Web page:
March 27, 1999
CATCH UP LOG
When I left Salinas on 9 March to fly home I knew we would have separate adventures for
a time. Now I am back aboard the Sea Gem with a comfortable crowned tooth and lots of news and pictures of our new granddaughter, Savannah.
had able crew with Morgan Bentley and Dean Carmon to get Sea Gem
from Salinas to San Christobal. He knew Jeff and Kathy Elledge
and I might not arrive in time for us to sail from San Christobal
to Baltra. We arrived there after the last bus so a kind and
considerate Ecuadorian gentleman helped us haul all the luggage
which consisted of mainly frozen provisions to a pick up truck which
happened to be at the scene. We climbed in, luggage in the
back, with multiple and assorted people and headed out. you
have to know the meaning of blind trust in such a situation because
few people in Ecuador speak any English. We knew we could
not stay at the ferry landing for there is virtually nothing there,
only the end of the road to the ferry that goes to the ferry landing
in Baltra. The landscape is sparce but a good road leads all
the way (about one and a half hour over the mountains to the other
side of the island. There is a marked difference in the landscape
on opposite sides of the mountain due to the rainfall, one side
desert like and the other decidedly more tropical with beautiful
flowers, fruits and vegetables.
From the time we boarded the ferry I was trying
to get my hands on a VHF to call Charlie and let him know we were
OK but I had to wait until we were dumped on a curb across from
a bar in the downtown area. I saw a yachtie looking group
and asked to borrow his VHF and got Charlie right away. He
had met all the buses and had given up hope of our arrival and had
gone back to the boat. He raced in to meet us and we muscled
all the gear down to the dingy dock and got a "panga"
or water taxi to take us to the Sea Gem. From there it was
a crash program to put frozen food away and get our gear together
to leave for our five day tour aboard the Galapagos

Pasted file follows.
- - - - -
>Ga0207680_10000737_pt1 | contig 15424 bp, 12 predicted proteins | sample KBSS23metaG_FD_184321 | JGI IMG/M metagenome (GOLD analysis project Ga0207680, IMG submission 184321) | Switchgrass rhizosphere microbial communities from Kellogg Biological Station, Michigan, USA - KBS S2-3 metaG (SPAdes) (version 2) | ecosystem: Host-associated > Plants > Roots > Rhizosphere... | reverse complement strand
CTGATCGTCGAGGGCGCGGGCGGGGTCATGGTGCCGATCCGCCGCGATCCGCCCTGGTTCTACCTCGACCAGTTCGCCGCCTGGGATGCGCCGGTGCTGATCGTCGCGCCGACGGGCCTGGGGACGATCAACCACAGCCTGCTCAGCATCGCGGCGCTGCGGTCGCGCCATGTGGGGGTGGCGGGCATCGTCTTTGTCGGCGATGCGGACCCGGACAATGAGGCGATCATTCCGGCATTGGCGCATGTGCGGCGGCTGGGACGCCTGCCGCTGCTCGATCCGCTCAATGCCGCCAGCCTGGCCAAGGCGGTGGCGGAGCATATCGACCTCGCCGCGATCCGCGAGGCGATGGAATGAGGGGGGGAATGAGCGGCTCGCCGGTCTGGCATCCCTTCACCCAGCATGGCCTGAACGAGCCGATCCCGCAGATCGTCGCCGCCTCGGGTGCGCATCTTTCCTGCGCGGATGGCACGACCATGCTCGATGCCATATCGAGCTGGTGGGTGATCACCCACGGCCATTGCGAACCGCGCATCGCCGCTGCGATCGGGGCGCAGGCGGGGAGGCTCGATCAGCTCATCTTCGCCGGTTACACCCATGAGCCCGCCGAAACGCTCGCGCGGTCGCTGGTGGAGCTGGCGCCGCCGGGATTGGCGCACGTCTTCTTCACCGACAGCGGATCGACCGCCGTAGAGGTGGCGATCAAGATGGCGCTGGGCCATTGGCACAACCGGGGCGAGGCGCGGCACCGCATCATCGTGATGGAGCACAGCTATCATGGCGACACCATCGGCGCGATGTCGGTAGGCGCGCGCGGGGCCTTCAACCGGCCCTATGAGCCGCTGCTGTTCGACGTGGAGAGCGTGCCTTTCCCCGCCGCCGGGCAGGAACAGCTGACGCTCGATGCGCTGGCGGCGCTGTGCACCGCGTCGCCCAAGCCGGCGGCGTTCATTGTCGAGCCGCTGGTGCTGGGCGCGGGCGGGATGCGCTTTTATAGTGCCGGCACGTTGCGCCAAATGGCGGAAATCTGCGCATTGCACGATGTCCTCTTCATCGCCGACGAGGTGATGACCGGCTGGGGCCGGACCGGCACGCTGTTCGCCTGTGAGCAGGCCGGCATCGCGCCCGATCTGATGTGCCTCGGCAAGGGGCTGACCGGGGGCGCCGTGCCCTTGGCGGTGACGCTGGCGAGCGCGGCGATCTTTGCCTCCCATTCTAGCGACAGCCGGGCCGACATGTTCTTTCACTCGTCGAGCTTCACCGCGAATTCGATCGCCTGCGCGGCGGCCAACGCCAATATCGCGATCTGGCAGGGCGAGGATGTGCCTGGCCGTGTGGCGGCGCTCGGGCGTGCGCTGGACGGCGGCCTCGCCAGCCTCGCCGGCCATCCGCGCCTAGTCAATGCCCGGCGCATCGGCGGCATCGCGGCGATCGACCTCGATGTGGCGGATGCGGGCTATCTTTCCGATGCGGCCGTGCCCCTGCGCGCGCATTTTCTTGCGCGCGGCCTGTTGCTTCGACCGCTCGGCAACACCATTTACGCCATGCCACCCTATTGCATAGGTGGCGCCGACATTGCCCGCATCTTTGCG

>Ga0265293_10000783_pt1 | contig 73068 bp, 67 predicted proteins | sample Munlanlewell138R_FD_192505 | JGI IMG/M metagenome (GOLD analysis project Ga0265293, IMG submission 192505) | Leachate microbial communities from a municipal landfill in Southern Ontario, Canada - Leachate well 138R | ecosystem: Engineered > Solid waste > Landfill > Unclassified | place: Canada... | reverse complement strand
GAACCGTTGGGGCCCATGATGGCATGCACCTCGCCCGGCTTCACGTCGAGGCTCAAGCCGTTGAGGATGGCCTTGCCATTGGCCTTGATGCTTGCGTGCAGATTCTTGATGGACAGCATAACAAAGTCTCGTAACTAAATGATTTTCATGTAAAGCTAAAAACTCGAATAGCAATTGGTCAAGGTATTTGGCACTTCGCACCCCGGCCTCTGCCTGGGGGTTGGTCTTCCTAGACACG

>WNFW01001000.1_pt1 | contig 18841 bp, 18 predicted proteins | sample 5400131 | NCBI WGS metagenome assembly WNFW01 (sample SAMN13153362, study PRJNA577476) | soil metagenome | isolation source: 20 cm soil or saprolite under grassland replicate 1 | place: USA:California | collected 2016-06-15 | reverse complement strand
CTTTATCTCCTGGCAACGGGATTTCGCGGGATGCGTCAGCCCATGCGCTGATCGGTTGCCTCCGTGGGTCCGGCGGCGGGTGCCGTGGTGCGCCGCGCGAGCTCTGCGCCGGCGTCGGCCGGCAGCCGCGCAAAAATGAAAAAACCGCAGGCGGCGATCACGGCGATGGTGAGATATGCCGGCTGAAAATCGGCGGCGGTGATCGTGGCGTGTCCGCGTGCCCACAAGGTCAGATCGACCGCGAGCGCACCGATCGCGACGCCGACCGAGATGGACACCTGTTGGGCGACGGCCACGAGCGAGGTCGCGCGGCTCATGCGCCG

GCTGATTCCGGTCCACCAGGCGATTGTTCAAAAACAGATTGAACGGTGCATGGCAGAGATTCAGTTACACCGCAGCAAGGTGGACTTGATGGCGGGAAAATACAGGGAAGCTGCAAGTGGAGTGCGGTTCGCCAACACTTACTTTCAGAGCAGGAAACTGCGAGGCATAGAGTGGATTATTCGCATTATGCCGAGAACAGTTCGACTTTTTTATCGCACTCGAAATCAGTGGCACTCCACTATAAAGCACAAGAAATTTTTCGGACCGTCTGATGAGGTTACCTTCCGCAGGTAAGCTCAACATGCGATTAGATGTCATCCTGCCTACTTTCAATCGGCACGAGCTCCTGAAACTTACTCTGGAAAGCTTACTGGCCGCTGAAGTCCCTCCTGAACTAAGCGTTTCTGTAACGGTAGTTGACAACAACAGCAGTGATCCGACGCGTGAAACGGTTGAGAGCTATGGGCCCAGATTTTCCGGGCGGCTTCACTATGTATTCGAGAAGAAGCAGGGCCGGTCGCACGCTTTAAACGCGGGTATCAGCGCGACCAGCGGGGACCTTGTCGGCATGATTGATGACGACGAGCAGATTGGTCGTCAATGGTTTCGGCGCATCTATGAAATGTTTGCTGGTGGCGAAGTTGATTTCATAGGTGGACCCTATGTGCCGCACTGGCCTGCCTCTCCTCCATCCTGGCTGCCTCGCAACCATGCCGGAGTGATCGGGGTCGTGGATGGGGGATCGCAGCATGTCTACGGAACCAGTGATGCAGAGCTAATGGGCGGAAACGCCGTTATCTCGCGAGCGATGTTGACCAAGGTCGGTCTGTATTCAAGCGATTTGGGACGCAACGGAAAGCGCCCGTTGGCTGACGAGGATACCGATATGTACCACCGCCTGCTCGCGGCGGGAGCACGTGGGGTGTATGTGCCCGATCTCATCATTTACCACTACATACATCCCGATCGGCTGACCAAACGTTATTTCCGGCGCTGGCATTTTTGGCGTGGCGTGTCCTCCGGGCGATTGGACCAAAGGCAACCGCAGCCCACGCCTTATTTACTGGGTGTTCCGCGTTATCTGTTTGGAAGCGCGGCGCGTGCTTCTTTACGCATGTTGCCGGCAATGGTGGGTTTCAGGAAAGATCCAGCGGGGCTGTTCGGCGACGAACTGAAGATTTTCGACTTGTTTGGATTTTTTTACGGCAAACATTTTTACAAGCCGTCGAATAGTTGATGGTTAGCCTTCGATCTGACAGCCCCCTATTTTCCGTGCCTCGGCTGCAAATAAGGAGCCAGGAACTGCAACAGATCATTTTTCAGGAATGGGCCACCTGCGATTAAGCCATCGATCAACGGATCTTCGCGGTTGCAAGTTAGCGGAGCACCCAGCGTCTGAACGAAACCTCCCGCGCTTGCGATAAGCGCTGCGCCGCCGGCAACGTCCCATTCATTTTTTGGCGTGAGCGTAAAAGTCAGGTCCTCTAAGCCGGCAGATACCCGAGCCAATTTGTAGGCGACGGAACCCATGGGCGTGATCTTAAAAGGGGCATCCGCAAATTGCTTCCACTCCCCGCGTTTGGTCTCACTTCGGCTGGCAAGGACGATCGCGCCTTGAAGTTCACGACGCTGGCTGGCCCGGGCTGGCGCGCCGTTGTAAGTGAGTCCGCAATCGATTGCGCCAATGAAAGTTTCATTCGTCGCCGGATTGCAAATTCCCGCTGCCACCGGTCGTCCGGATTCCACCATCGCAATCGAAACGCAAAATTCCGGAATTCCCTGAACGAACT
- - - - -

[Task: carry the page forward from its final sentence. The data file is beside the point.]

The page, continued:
We were booked for the first class tour while some of our friends had the luxury tour. We went to all the same places with a wonderful guide, Gustavo Castro, who became a friend over the days we were there.
not only has an excellent command of the English language but a
love of the Galapagos that is contagious to all of us who love wildlife.
He is very knowledgeable about all the flora and fauna of the islands
as well as the history and importance of preserving this unique
spot. Actually the Ecuadorian government is doing a lot to
care for the islands as far as regulating the tourism. No
one can tour without an approved guide. Food, drink or cigarettes
cannot be carried to the islands or consumed on them. I never
saw a piece of litter in any of the park spots. In fact, even
where the beaches are washed
by the extremely high tides there is little debris on the beach
or on the rocks. The towns and roads are clean also.
This island group is definitely still a third world country, but
the Galapagos is set apart by standards they have imposed on themselves
and follow. A large amount of revenue is generated by tourism
to the Galapagos and it goes to Quito, the capital, but very little
ever gets back to the islands. This seems to be a really sore
spot with the thoughtful residents.
The tour boat we were on had thirteen passengers and seven crew members, plus the tour
guide, Gustavo. We were fed three full meals a day, served in a nice air-conditioned dining room. Breakfast was at seven, lunch at noon and dinner at seven in the evening. Everyone
retired right after dinner, exhausted from the days activities. The cabins were air-conditioned and each has a private bath. The accommodations are not luxurious but
very comfortable and the crew went out of there way to make our stay pleasant. We had excellent and imaginative menus for each meal including an evening of lobster that one of